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I feel that I need to comment and draw attention to the British Cave Rescue Council guidelines, published in October. While these contain strong recommendations not to change the alarm settings for carbon monoxide, hydrogen sulphide and methane (LEL), they also suggest that cave rescue teams become familiar with what is usual in their areas. Many members of cave rescue teams, who also explore mines will frequently enter areas where the oxygen levels are below the default alarm settings of commercial gas monitors. To cite a couple of common locations would be Sir Francis Level, Swaledale and the Horse Gin in Rampgill. IP: 86.0.208.114
Steve Holding

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Gas Monitors
Posted: 12/11/2020 15:35:38
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Carbon monoxide is clearly one of the gases to be particularly cautious about but it should not be in a lead mine and I think serious questions and investigations are warranted when something so unusual occurs.

I suspect that one of these high carbon monoxide levels might be due to the presence of a cow (high methane), limited space (limited oxygen) and the addition of a burning newspaper (i.e. partial burning/oxidation of the methane). Investigation after a significant time gap would be sensible. If there really is high carbon monoxide, its source should really be understood in case there are wider implications.

At the time, there were suggestions that the Long Rake incident was related to fumes from a near-by quarry.
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Down and beyond

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Gas Monitors
Posted: 12/11/2020 15:49:14
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One thing I shall add is .

Altair power !!! Thumbs Up

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AR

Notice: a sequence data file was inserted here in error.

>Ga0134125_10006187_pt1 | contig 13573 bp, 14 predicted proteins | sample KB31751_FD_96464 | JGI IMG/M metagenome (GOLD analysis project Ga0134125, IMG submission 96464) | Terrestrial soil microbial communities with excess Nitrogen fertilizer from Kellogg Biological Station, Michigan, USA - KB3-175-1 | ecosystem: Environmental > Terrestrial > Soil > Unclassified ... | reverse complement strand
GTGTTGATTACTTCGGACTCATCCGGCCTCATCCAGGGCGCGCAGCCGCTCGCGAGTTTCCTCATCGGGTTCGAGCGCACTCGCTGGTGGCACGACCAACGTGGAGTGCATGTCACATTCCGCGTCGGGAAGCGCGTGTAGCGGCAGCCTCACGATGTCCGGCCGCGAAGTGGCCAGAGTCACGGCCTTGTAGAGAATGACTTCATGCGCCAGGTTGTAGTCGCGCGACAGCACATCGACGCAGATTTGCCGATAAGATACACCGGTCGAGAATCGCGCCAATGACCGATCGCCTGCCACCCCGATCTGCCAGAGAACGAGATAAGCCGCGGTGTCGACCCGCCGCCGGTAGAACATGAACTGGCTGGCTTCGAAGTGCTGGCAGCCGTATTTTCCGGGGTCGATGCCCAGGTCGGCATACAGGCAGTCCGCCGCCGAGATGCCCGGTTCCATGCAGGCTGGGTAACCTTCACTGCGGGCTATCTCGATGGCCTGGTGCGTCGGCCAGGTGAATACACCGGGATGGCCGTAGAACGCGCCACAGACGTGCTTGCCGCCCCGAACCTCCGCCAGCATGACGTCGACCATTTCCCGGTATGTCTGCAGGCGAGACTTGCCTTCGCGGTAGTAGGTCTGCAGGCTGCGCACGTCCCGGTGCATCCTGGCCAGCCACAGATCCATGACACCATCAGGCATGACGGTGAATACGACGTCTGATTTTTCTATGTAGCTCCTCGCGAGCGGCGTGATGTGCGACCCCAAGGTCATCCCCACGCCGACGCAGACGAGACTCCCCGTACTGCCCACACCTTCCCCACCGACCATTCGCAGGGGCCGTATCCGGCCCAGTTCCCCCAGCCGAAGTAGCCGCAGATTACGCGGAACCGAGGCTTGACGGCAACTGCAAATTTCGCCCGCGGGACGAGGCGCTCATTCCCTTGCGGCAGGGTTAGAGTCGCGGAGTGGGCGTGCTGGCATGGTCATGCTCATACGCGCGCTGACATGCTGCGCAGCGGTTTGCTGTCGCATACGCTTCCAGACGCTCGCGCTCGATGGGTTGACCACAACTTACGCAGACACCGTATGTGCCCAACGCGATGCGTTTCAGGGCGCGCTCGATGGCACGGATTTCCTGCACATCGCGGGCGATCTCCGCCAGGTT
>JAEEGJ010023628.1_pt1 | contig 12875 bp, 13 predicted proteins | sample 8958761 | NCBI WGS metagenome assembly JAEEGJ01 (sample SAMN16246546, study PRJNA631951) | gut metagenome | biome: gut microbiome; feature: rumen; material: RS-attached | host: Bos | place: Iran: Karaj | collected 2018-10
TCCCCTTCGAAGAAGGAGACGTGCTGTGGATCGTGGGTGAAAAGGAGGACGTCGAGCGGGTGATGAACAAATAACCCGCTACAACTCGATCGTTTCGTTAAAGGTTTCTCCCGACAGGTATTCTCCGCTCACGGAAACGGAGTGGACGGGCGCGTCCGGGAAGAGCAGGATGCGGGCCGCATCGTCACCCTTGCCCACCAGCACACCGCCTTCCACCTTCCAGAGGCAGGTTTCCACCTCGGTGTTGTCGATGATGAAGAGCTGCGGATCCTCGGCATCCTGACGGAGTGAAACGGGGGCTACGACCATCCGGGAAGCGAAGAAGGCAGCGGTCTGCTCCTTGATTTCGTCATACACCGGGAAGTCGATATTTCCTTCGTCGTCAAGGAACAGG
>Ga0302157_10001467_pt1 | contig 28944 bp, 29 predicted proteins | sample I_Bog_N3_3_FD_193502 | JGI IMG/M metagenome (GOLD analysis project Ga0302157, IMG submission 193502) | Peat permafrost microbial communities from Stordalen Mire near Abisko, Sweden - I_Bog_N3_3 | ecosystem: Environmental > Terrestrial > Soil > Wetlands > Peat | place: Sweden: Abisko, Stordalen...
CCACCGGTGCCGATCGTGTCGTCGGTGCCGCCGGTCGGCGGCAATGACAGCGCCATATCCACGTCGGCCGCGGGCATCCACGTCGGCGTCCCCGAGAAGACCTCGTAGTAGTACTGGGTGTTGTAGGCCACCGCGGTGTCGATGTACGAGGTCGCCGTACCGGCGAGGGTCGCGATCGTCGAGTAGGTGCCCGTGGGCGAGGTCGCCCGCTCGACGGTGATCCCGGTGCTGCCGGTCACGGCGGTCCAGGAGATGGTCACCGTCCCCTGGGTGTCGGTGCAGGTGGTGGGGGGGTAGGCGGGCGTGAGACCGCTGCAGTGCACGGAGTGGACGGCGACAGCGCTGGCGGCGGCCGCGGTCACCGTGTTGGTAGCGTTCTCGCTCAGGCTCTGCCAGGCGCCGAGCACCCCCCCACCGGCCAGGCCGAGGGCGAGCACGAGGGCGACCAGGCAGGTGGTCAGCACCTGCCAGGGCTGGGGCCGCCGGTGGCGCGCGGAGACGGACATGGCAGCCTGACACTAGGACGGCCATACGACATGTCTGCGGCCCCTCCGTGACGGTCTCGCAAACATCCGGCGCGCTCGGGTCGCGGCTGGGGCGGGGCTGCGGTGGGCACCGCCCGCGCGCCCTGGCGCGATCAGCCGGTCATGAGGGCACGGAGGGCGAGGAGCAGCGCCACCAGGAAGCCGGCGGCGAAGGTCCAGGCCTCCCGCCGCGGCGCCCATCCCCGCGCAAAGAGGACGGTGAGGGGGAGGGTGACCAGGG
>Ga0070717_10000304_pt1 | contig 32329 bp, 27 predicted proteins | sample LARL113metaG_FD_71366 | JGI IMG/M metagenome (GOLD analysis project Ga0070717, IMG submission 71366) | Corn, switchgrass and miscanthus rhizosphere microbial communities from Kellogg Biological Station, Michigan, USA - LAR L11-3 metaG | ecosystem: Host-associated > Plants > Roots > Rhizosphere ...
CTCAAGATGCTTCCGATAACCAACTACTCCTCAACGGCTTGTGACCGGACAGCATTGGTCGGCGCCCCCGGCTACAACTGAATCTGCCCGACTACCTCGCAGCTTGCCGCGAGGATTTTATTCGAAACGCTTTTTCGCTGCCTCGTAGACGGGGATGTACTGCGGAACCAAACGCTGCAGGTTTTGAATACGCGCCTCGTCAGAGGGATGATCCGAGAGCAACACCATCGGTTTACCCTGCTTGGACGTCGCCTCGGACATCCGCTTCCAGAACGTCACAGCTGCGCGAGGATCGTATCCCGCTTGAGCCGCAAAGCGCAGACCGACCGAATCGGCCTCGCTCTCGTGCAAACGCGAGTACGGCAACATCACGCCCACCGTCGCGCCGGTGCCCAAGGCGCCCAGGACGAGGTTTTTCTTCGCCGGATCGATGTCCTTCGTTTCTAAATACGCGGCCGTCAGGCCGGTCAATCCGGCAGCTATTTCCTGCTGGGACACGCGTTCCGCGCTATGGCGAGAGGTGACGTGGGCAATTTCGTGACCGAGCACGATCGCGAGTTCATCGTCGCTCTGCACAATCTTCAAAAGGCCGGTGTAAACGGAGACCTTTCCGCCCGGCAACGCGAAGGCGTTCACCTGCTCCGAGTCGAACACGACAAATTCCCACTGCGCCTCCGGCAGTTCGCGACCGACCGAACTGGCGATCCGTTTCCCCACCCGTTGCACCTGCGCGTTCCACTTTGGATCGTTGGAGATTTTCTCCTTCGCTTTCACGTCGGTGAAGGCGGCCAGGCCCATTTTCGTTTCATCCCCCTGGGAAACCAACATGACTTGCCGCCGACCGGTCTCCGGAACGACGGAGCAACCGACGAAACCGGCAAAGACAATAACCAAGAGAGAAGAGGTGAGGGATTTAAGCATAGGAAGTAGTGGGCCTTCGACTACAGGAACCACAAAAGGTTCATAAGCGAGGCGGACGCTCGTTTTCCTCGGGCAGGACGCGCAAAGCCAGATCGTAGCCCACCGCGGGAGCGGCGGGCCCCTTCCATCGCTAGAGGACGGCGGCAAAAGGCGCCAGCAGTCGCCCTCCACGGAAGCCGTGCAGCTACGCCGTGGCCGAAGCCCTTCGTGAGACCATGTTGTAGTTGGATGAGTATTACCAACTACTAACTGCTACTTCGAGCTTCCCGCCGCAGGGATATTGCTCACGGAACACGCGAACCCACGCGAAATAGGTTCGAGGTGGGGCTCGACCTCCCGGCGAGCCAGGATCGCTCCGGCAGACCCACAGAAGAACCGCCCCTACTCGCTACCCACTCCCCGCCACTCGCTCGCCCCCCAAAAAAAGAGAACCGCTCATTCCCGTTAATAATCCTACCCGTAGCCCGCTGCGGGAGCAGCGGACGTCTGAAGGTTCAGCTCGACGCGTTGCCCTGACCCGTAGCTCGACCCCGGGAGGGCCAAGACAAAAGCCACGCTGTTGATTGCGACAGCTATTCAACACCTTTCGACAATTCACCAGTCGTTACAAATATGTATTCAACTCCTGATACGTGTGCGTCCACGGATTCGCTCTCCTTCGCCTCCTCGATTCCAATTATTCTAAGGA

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Posted: 12/11/2020 17:18:32
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You could look out for a second-hand Altair on Ebay with charger, they sometimes come up being sold as untested or not working, probably because the oxygen sensor has expired. Replacement sensors aren't massively expensive.

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Down and beyond

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Posted: 12/11/2020 17:22:16
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I payed £240 with charger new calibration with certificate.

Give you a idea

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From the land of the pillar and stall
IP: 90.195.122.17 Edited: 12/11/2020 17:22:38 by Down and beyond
sinker

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Gas Monitors
Posted: 12/11/2020 18:41:17
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Loads of them on eBay usually.

Genuine ones seem to start at around £150. Thumb Up


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IP: 86.140.73.19 Edited: 12/11/2020 18:45:06 by sinker
Pete K

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Gas Monitors
Posted: 12/11/2020 21:05:04
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alex17595 wrote:

Whats the consesus on here about the BW Microclip x3?

I've decided to get myself a sensor as theres a couple of places I'd like to see which have had some reports of bad air. I don't really need anything fancy, just something reliable that will keep me alive. Looking at the Altair the monitors themselves fairly reasonably priced but the other bits like the chargers seem to be priced very high for some reason.

It will only be used for walkarounds (No SRT or digging)


I have the Microclip X3 and think it is excellent. Cave rescue use them too, along with the rather more expensive 5 gas version. We have not broken any yet! Mine has done wet, dirty and tight with no signs of damage. Small, easy to use and I have access to the calibration kit already.
I had a Scott Safety Protégé for a while. Died after 1 year. Not recommended.


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christwigg

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Posted: 14/11/2020 20:52:55
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I would also disagree with the statement about the BW being unreliable.

I've been using a Microclip for the best part of 4 years now, its never had an issues despite getting wet/damp/muddy on most trips.

Also hasn't needed a new oxygen sensor yet, which must be some sort of record.

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Oort

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Gas Monitors
Posted: 20/11/2020 16:43:51
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I guess i was extremely lucky then. I managed to get an Altair x4 from ebay for £100; it had the charger and nearly a full cali on it.

Seller had a zero sales rating though so it was a massive punt on my part but it turned out reet.